The Deep water Manned Submersible - a small watercraft designed to operate underwater - developed by the National Institute of Ocean Technology, Chennai, will be ready by 2024, according to its director GA Ramadass.
“We are in the process of developing a scientific human submersible which can take three human beings to 6,000 m water depth. This vehicle is called Matysa6000 and this mission is called Samudrayaan. This will be done by 2024,” he said at OCEANS 2022, Conference and Exposition, a Bi-annual event for Global Marine Researchers & technologists hosted jointly by NIOT and IIT Madras.
Information in NIOT website said that the manned submersible will allow scientists to get down in the environment to observe the life in its natural habitat in deep-waters. It will have capability for deep ocean resource explorations, scientific observations in deep waters, search and rescue support activities.
The vehicle specifications to carry three persons with operation endurance of 12 hours at 6,000 m depth and emergency endurance of 96 hours were finalised for the development of personnel sphere/human capsule, life support systems, ballast systems, propulsion systems, underwater battery, power distribution system, sensors, control hardware and navigation.
OCEANS is a bi-annual event for global marine researchers, technologists, engineers, students, and policymakers. For four days, researchers and industrial leaders will highlight, discuss and exchange relevant topics and current trends in marine technologies. This will help in creating awareness on advanced research areas, practices, and policies for the marine field.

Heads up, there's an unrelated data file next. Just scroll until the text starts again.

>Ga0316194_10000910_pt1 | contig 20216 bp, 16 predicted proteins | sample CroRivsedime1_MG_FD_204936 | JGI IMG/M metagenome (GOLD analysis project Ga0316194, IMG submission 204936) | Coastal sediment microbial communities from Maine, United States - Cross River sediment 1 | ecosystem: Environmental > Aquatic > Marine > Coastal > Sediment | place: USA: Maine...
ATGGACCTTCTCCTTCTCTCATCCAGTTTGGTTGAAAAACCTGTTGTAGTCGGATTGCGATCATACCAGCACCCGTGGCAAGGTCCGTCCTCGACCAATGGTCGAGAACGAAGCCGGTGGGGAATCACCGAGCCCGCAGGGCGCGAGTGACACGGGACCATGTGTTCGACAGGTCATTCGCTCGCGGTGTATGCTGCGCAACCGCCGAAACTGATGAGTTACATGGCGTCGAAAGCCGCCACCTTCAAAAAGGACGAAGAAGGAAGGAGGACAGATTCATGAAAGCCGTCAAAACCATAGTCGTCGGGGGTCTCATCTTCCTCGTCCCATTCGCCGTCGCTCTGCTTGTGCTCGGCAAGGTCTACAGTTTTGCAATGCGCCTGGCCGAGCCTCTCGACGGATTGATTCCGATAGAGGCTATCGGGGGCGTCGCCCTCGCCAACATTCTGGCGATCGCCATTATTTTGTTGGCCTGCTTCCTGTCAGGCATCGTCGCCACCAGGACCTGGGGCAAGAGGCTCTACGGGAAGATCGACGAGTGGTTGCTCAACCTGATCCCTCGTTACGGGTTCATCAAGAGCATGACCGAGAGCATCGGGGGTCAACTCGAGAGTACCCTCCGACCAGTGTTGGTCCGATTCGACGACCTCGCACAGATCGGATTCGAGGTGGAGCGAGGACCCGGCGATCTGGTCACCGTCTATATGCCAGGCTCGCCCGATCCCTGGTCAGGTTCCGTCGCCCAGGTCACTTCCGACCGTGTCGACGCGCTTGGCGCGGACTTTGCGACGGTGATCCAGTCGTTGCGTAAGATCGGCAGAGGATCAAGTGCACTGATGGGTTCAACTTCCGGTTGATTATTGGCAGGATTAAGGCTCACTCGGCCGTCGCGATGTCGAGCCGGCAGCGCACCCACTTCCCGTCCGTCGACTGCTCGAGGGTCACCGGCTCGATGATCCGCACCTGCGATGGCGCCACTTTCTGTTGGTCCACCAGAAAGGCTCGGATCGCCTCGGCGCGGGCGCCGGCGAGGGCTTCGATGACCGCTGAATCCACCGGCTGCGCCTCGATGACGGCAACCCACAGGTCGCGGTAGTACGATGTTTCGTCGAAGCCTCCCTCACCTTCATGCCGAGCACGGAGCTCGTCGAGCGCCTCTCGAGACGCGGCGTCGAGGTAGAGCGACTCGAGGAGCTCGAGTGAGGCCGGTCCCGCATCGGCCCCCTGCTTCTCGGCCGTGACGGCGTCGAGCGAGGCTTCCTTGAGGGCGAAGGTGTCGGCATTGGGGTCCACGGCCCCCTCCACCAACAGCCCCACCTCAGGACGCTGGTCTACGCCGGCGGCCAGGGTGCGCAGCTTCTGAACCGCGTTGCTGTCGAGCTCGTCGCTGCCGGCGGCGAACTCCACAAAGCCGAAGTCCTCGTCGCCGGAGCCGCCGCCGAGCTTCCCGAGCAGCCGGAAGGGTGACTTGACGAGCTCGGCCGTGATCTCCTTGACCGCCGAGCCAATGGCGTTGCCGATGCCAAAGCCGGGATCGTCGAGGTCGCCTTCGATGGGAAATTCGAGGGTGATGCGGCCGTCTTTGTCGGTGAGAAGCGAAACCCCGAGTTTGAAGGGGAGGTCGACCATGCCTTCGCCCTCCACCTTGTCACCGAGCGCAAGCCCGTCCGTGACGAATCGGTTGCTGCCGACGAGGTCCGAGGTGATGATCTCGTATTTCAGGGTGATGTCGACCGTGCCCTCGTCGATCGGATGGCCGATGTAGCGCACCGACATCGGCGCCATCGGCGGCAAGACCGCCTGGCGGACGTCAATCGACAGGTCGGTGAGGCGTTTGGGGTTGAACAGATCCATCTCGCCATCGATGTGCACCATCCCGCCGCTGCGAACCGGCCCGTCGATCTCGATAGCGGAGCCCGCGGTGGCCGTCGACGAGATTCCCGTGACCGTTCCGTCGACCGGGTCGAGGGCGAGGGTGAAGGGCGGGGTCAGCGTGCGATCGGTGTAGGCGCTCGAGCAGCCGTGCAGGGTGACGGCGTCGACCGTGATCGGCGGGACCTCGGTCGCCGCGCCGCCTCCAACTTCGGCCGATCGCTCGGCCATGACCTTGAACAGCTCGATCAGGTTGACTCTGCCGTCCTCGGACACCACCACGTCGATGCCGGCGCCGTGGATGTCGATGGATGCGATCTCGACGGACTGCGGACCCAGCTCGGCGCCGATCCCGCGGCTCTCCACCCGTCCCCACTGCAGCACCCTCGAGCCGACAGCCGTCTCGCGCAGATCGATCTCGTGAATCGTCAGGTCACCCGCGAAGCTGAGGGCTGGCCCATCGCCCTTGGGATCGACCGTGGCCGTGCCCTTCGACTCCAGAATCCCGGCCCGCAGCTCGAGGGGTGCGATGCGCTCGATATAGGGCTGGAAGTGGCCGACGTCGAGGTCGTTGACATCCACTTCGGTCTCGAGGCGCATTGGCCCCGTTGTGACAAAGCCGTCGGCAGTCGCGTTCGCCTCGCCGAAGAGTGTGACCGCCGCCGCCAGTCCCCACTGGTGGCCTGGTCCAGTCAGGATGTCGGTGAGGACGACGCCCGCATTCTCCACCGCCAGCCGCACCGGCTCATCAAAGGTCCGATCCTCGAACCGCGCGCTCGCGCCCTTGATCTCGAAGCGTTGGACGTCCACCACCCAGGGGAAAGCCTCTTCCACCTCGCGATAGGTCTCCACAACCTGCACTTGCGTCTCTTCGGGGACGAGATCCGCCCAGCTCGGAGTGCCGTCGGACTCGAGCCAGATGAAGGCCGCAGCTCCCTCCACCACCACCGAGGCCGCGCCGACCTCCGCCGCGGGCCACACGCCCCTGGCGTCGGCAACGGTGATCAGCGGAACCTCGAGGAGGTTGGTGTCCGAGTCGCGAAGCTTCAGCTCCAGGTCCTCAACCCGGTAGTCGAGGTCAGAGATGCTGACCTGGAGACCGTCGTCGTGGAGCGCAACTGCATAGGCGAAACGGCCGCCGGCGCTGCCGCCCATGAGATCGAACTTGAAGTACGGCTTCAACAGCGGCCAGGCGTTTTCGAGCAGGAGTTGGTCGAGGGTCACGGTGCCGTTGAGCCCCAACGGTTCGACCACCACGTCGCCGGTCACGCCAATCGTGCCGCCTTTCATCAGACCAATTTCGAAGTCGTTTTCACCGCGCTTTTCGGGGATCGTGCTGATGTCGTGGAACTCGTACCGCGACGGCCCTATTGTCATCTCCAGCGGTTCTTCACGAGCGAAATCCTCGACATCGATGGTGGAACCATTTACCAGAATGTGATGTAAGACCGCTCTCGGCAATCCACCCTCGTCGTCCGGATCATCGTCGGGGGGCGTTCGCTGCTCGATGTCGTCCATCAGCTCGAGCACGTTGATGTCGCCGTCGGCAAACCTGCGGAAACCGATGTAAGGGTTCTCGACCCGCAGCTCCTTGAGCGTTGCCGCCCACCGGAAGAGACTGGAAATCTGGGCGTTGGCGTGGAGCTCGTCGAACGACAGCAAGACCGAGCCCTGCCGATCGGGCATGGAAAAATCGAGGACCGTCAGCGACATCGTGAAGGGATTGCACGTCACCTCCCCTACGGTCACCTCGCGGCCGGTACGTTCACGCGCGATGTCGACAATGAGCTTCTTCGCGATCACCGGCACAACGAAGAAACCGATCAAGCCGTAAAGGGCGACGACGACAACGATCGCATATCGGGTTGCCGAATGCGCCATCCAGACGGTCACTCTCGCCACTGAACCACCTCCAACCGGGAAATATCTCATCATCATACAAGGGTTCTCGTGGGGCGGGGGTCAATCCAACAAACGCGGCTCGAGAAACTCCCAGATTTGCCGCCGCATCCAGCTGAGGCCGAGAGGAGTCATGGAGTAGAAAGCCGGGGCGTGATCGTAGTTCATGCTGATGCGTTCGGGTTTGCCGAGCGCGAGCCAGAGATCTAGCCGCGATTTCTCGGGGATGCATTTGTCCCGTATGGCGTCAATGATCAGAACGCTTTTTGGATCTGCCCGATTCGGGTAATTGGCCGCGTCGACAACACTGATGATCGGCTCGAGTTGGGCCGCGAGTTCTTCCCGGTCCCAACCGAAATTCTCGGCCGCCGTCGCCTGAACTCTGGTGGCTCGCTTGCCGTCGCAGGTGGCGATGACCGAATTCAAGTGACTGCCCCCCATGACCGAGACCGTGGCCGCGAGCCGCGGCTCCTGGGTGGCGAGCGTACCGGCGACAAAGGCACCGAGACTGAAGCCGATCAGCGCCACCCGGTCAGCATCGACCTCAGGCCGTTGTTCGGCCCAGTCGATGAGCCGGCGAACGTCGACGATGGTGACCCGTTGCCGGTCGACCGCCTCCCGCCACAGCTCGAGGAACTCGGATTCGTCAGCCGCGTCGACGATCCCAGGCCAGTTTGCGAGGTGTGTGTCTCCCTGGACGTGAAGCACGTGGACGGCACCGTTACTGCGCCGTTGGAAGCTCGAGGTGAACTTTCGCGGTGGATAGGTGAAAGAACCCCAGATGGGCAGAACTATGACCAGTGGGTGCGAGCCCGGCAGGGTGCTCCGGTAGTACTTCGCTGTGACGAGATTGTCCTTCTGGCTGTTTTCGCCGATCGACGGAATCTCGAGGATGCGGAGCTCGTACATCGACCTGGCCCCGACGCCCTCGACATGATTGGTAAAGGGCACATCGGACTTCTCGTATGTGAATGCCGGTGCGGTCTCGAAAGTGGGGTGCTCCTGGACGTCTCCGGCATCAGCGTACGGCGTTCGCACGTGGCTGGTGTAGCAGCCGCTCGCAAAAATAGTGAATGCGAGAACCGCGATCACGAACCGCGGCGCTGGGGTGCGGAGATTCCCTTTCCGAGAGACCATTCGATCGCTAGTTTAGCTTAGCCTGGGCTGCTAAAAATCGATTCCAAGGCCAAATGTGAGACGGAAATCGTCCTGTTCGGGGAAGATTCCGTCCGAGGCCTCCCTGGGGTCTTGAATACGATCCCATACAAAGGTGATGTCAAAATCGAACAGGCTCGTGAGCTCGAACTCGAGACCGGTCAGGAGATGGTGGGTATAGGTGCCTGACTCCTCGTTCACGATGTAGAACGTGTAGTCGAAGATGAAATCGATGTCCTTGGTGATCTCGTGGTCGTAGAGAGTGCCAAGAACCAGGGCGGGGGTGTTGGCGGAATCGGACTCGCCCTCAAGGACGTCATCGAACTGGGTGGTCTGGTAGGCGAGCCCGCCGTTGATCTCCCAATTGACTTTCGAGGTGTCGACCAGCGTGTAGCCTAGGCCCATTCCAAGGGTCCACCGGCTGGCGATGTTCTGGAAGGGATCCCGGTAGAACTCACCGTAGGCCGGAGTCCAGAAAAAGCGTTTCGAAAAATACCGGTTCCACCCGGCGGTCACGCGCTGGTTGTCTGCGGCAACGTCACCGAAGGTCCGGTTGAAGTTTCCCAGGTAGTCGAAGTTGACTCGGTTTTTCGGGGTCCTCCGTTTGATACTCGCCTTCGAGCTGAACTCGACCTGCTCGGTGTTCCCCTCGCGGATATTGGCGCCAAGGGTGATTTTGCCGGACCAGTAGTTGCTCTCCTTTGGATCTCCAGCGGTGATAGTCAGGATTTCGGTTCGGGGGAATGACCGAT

Ramadass speaking at the event said that the Centre has mandated the NIOT to design, develop and demonstrate technologies for sustainable exploration and utilisation of ocean resources. The United Nations has declared this decade as the Decade of Oceans and the Government of India has announced the Deep Ocean Mission for which a budget of $530 million for five years and the Blue Economy Policy has been unveiled, he said.
IIT Madras Director V Kamakoti speaking said that the institute is committed to development of ocean technology. The institute is setting up a large ocean centre at the Discovery campus at Thayyur. This will be fully ready in a year for doing large scale research in ocean engineering. “We have the longest coastline and an ocean in our country’s name, and we are all committed to developing ocean related technologies and IIT Madras will put all its full efforts in seeing that this grows in a major global research initiative. We are committed towards it,” he said.
Prof. Ashok Jhunjhunwala, Chief Executive, IIT Research Park, urged the participants to work in the area of tapping energy from the ocean and converting it into electricity. India is surrounded by the ocean and will need the third energy source after solar and wind, he said. Solar is available only in the day time and wind is seasonal. To balance this, the ocean is the best third source, he added.
According to Madhu Nair, Chairman & Managing Director, Cochin Shipyard Ltd, climate change is a not a fad but real. The downpour in Chennai and the floods in Kerala are examples of this. In When CSL was trying to do business in Norway, common people there used to talk about climate change and the ocean raising. A country of over 5 million people was so concerned as they said when the oceans rise, they will be the first ones to go. That awakening has now come to countries like India today. “Today’s generation is extremely connected to the environment and swears by biologist David Attenborough and talks about sustainability,” he said.